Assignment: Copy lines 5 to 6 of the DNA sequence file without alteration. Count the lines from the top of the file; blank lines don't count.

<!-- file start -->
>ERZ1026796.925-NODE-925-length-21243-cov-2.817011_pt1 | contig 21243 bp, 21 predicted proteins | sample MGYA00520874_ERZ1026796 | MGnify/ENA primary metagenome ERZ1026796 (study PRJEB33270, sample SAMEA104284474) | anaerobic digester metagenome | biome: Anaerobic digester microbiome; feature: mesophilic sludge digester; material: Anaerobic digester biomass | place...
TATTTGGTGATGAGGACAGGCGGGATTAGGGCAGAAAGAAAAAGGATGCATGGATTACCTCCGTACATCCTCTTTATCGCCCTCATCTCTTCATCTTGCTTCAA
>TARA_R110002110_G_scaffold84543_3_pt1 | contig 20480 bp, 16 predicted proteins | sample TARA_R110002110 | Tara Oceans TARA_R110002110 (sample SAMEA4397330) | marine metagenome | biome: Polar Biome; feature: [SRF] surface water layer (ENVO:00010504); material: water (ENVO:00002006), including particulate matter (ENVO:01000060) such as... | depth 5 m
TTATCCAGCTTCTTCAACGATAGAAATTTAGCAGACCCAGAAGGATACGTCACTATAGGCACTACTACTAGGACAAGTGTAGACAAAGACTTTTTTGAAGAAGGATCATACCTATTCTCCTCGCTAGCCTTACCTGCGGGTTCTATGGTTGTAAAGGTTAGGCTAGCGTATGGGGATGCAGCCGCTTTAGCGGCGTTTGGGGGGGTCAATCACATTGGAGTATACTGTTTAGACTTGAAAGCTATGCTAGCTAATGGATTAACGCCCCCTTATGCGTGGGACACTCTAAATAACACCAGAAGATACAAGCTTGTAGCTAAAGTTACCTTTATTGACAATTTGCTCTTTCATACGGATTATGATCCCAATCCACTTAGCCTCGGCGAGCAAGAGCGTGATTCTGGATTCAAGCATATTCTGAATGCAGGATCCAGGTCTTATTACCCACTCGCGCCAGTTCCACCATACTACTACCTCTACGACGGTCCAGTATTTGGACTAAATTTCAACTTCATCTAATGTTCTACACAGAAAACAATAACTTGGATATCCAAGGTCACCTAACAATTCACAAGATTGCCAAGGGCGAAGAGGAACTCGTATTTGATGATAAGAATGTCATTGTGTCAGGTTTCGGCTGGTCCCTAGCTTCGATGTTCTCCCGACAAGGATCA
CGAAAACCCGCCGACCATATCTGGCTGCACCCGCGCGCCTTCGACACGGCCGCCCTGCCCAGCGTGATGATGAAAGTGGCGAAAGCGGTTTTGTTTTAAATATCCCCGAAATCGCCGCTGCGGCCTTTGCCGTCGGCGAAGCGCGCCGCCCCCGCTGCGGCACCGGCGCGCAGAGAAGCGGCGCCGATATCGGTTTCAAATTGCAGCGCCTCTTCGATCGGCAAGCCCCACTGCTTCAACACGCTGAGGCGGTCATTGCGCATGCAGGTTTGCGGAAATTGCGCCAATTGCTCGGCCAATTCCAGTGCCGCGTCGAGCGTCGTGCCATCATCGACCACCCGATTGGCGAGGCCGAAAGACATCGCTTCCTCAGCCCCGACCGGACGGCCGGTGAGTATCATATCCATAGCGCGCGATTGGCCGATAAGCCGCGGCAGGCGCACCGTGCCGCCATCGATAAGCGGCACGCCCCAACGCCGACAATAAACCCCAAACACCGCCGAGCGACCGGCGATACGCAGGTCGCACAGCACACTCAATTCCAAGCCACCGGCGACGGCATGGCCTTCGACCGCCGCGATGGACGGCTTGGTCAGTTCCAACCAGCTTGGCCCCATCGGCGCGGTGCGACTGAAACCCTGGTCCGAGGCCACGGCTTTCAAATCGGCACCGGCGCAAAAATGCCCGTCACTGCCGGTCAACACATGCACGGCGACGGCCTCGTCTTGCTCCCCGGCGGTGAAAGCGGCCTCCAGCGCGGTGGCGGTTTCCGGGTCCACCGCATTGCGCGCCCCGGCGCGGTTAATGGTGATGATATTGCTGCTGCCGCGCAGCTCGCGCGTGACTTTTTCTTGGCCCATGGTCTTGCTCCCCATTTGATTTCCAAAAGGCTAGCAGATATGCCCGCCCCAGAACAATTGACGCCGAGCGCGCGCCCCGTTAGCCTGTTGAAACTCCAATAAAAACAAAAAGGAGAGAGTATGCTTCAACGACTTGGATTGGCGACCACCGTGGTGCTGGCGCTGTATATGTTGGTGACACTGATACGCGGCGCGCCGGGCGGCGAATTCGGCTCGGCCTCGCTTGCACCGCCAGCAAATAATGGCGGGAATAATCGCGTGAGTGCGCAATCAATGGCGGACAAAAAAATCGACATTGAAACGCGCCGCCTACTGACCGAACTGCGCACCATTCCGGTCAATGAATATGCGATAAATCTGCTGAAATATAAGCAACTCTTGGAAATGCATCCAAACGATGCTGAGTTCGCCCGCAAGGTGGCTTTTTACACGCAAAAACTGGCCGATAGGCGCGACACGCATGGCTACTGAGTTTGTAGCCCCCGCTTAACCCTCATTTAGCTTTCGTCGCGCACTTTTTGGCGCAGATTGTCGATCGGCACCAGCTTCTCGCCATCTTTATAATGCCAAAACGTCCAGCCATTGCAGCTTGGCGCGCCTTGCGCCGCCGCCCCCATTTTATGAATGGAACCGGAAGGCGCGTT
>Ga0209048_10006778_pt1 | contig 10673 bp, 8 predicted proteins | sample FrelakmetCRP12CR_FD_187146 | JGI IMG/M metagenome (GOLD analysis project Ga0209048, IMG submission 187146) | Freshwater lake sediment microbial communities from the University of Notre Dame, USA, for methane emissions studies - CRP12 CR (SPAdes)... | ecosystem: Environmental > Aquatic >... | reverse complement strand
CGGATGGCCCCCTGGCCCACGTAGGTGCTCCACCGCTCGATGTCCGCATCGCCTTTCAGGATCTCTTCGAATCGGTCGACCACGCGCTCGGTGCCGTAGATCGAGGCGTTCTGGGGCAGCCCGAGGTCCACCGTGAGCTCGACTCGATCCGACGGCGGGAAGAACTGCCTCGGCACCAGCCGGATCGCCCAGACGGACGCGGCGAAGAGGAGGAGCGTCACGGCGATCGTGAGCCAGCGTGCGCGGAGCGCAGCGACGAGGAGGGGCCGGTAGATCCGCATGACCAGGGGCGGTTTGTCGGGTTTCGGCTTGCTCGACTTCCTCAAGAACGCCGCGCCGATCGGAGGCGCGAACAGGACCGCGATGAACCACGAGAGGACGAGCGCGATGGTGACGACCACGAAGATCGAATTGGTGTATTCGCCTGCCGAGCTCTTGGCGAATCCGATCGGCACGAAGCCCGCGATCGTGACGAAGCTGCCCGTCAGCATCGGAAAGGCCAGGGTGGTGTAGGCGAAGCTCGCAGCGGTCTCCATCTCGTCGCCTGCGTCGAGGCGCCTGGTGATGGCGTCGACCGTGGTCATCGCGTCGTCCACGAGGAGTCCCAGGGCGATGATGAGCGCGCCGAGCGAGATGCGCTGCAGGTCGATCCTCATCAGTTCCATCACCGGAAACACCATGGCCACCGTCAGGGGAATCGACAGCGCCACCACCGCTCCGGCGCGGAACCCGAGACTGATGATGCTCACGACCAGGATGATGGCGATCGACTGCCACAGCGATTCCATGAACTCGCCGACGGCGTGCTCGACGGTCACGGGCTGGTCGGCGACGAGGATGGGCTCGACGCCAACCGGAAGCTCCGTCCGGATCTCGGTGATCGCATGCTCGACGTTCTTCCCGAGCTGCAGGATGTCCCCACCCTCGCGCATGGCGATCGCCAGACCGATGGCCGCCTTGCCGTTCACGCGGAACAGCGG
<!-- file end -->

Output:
CGAAAACCCGCCGACCATATCTGGCTGCACCCGCGCGCCTTCGACACGGCCGCCCTGCCCAGCGTGATGATGAAAGTGGCGAAAGCGGTTTTGTTTTAAATATCCCCGAAATCGCCGCTGCGGCCTTTGCCGTCGGCGAAGCGCGCCGCCCCCGCTGCGGCACCGGCGCGCAGAGAAGCGGCGCCGATATCGGTTTCAAATTGCAGCGCCTCTTCGATCGGCAAGCCCCACTGCTTCAACACGCTGAGGCGGTCATTGCGCATGCAGGTTTGCGGAAATTGCGCCAATTGCTCGGCCAATTCCAGTGCCGCGTCGAGCGTCGTGCCATCATCGACCACCCGATTGGCGAGGCCGAAAGACATCGCTTCCTCAGCCCCGACCGGACGGCCGGTGAGTATCATATCCATAGCGCGCGATTGGCCGATAAGCCGCGGCAGGCGCACCGTGCCGCCATCGATAAGCGGCACGCCCCAACGCCGACAATAAACCCCAAACACCGCCGAGCGACCGGCGATACGCAGGTCGCACAGCACACTCAATTCCAAGCCACCGGCGACGGCATGGCCTTCGACCGCCGCGATGGACGGCTTGGTCAGTTCCAACCAGCTTGGCCCCATCGGCGCGGTGCGACTGAAACCCTGGTCCGAGGCCACGGCTTTCAAATCGGCACCGGCGCAAAAATGCCCGTCACTGCCGGTCAACACATGCACGGCGACGGCCTCGTCTTGCTCCCCGGCGGTGAAAGCGGCCTCCAGCGCGGTGGCGGTTTCCGGGTCCACCGCATTGCGCGCCCCGGCGCGGTTAATGGTGATGATATTGCTGCTGCCGCGCAGCTCGCGCGTGACTTTTTCTTGGCCCATGGTCTTGCTCCCCATTTGATTTCCAAAAGGCTAGCAGATATGCCCGCCCCAGAACAATTGACGCCGAGCGCGCGCCCCGTTAGCCTGTTGAAACTCCAATAAAAACAAAAAGGAGAGAGTATGCTTCAACGACTTGGATTGGCGACCACCGTGGTGCTGGCGCTGTATATGTTGGTGACACTGATACGCGGCGCGCCGGGCGGCGAATTCGGCTCGGCCTCGCTTGCACCGCCAGCAAATAATGGCGGGAATAATCGCGTGAGTGCGCAATCAATGGCGGACAAAAAAATCGACATTGAAACGCGCCGCCTACTGACCGAACTGCGCACCATTCCGGTCAATGAATATGCGATAAATCTGCTGAAATATAAGCAACTCTTGGAAATGCATCCAAACGATGCTGAGTTCGCCCGCAAGGTGGCTTTTTACACGCAAAAACTGGCCGATAGGCGCGACACGCATGGCTACTGAGTTTGTAGCCCCCGCTTAACCCTCATTTAGCTTTCGTCGCGCACTTTTTGGCGCAGATTGTCGATCGGCACCAGCTTCTCGCCATCTTTATAATGCCAAAACGTCCAGCCATTGCAGCTTGGCGCGCCTTGCGCCGCCGCCCCCATTTTATGAATGGAACCGGAAGGCGCGTT
>Ga0209048_10006778_pt1 | contig 10673 bp, 8 predicted proteins | sample FrelakmetCRP12CR_FD_187146 | JGI IMG/M metagenome (GOLD analysis project Ga0209048, IMG submission 187146) | Freshwater lake sediment microbial communities from the University of Notre Dame, USA, for methane emissions studies - CRP12 CR (SPAdes)... | ecosystem: Environmental > Aquatic >... | reverse complement strand